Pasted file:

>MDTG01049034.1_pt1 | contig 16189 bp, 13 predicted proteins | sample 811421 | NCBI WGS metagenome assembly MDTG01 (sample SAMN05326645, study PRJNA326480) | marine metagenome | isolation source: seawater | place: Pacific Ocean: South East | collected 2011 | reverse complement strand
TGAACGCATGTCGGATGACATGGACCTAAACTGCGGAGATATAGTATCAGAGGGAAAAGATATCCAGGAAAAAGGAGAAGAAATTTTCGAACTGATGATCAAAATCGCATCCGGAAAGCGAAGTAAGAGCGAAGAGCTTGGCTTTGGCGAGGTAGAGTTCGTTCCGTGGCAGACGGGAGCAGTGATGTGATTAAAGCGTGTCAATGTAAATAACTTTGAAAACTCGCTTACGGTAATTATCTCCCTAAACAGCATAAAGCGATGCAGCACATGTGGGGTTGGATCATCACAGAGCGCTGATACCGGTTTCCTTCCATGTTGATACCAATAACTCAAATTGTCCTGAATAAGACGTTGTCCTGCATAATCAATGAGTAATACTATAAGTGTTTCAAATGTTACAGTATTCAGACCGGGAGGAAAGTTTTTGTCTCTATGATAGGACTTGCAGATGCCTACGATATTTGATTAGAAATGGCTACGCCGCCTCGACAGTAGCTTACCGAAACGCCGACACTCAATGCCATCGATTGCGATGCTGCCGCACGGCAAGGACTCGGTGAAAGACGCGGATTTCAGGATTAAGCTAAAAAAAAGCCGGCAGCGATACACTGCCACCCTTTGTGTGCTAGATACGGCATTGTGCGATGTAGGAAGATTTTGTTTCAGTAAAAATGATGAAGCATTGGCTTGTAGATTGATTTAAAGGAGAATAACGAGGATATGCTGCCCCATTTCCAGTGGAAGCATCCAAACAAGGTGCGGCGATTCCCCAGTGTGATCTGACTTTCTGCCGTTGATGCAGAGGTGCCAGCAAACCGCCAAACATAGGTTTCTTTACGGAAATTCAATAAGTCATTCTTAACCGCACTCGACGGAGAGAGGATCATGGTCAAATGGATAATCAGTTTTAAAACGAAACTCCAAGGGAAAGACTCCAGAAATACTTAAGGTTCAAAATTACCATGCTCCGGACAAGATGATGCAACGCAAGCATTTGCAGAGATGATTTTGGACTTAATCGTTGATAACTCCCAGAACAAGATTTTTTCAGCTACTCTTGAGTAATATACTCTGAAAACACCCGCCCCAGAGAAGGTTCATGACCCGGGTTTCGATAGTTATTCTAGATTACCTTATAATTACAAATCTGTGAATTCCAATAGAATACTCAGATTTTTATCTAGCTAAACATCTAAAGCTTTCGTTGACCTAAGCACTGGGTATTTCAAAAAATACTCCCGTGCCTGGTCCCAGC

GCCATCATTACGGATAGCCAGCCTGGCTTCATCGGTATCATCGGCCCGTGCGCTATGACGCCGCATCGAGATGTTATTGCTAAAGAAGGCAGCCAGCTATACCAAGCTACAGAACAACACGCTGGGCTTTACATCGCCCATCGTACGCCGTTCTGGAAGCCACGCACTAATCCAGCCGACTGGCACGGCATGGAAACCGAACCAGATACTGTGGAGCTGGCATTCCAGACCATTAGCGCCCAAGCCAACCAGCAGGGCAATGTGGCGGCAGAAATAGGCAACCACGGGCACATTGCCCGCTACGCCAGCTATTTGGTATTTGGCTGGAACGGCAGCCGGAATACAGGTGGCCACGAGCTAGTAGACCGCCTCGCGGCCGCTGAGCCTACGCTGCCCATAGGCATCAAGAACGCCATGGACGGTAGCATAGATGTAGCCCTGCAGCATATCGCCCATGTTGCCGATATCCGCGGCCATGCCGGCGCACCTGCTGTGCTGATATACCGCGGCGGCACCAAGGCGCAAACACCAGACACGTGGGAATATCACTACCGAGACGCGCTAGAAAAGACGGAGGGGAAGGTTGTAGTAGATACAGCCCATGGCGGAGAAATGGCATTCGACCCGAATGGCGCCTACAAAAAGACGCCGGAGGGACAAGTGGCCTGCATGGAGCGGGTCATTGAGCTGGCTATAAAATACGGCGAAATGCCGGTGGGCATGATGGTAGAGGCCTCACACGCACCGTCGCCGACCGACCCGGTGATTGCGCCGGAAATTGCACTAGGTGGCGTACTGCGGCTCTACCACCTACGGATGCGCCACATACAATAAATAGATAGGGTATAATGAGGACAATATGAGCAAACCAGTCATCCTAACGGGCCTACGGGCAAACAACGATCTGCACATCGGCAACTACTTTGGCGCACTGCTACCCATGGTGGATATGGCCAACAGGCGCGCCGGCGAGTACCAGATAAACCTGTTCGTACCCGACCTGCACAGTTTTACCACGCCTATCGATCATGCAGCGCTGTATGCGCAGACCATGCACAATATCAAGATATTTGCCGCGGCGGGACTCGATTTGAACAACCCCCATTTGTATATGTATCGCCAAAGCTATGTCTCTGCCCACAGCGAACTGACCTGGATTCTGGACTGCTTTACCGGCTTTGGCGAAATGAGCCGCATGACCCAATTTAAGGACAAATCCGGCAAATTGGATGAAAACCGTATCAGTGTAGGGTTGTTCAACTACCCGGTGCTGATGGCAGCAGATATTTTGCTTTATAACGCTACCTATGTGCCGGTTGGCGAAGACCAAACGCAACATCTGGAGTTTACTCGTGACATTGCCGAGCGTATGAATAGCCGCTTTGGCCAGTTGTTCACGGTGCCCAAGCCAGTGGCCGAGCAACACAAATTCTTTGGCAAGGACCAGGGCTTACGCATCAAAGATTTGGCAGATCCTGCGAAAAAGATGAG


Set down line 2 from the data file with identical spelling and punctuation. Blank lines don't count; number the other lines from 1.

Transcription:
TGAACGCATGTCGGATGACATGGACCTAAACTGCGGAGATATAGTATCAGAGGGAAAAGATATCCAGGAAAAAGGAGAAGAAATTTTCGAACTGATGATCAAAATCGCATCCGGAAAGCGAAGTAAGAGCGAAGAGCTTGGCTTTGGCGAGGTAGAGTTCGTTCCGTGGCAGACGGGAGCAGTGATGTGATTAAAGCGTGTCAATGTAAATAACTTTGAAAACTCGCTTACGGTAATTATCTCCCTAAACAGCATAAAGCGATGCAGCACATGTGGGGTTGGATCATCACAGAGCGCTGATACCGGTTTCCTTCCATGTTGATACCAATAACTCAAATTGTCCTGAATAAGACGTTGTCCTGCATAATCAATGAGTAATACTATAAGTGTTTCAAATGTTACAGTATTCAGACCGGGAGGAAAGTTTTTGTCTCTATGATAGGACTTGCAGATGCCTACGATATTTGATTAGAAATGGCTACGCCGCCTCGACAGTAGCTTACCGAAACGCCGACACTCAATGCCATCGATTGCGATGCTGCCGCACGGCAAGGACTCGGTGAAAGACGCGGATTTCAGGATTAAGCTAAAAAAAAGCCGGCAGCGATACACTGCCACCCTTTGTGTGCTAGATACGGCATTGTGCGATGTAGGAAGATTTTGTTTCAGTAAAAATGATGAAGCATTGGCTTGTAGATTGATTTAAAGGAGAATAACGAGGATATGCTGCCCCATTTCCAGTGGAAGCATCCAAACAAGGTGCGGCGATTCCCCAGTGTGATCTGACTTTCTGCCGTTGATGCAGAGGTGCCAGCAAACCGCCAAACATAGGTTTCTTTACGGAAATTCAATAAGTCATTCTTAACCGCACTCGACGGAGAGAGGATCATGGTCAAATGGATAATCAGTTTTAAAACGAAACTCCAAGGGAAAGACTCCAGAAATACTTAAGGTTCAAAATTACCATGCTCCGGACAAGATGATGCAACGCAAGCATTTGCAGAGATGATTTTGGACTTAATCGTTGATAACTCCCAGAACAAGATTTTTTCAGCTACTCTTGAGTAATATACTCTGAAAACACCCGCCCCAGAGAAGGTTCATGACCCGGGTTTCGATAGTTATTCTAGATTACCTTATAATTACAAATCTGTGAATTCCAATAGAATACTCAGATTTTTATCTAGCTAAACATCTAAAGCTTTCGTTGACCTAAGCACTGGGTATTTCAAAAAATACTCCCGTGCCTGGTCCCAGC